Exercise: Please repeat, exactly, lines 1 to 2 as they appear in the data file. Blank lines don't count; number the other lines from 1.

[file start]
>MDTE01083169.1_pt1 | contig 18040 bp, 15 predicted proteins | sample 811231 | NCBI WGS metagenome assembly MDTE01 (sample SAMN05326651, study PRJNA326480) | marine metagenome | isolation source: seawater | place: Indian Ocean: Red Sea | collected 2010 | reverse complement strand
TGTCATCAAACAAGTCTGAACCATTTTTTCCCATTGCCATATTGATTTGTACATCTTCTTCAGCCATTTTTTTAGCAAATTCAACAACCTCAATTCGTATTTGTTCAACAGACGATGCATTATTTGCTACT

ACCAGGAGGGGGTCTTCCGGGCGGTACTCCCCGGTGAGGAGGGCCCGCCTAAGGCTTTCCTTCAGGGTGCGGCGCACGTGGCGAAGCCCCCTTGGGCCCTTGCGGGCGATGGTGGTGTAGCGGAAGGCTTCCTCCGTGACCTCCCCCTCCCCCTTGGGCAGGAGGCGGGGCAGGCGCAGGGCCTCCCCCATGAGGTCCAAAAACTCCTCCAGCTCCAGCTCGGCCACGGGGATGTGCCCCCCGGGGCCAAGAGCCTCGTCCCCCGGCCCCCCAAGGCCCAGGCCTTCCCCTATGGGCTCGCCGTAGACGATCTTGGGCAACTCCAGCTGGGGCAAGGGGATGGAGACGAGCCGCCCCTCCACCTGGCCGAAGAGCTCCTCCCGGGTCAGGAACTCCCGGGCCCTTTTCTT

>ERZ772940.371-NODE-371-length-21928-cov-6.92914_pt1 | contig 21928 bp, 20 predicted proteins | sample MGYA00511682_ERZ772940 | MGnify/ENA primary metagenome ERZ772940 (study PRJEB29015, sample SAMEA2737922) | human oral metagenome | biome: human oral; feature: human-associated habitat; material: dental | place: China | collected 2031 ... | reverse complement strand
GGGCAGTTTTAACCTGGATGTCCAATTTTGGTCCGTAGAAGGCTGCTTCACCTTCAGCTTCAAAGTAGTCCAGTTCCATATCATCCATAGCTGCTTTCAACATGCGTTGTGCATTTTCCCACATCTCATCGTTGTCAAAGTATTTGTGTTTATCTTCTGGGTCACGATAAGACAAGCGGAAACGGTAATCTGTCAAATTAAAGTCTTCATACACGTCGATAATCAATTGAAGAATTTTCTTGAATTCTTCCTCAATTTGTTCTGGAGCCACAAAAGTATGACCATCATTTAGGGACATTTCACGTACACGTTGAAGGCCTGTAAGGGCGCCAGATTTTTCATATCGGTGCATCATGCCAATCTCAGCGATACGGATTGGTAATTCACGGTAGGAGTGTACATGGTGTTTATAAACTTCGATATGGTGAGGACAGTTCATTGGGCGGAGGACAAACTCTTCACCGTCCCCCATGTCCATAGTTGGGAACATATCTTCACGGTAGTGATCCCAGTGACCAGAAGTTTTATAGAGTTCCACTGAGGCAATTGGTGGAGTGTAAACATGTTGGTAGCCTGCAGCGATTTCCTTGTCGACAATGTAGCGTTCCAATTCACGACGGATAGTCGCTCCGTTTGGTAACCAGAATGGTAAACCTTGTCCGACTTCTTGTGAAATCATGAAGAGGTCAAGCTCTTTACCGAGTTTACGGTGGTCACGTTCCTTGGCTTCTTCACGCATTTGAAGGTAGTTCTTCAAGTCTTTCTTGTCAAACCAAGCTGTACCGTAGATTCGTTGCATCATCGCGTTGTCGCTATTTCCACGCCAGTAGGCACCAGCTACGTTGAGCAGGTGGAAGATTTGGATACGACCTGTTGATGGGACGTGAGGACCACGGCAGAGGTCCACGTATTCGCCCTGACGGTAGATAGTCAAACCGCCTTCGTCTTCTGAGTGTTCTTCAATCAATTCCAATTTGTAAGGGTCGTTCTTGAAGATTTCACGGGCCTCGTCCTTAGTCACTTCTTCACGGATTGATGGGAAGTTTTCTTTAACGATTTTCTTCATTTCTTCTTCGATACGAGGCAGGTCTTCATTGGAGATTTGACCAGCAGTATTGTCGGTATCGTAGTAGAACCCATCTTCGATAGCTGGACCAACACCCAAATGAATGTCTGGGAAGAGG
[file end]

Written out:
>MDTE01083169.1_pt1 | contig 18040 bp, 15 predicted proteins | sample 811231 | NCBI WGS metagenome assembly MDTE01 (sample SAMN05326651, study PRJNA326480) | marine metagenome | isolation source: seawater | place: Indian Ocean: Red Sea | collected 2010 | reverse complement strand
TGTCATCAAACAAGTCTGAACCATTTTTTCCCATTGCCATATTGATTTGTACATCTTCTTCAGCCATTTTTTTAGCAAATTCAACAACCTCAATTCGTATTTGTTCAACAGACGATGCATTATTTGCTACT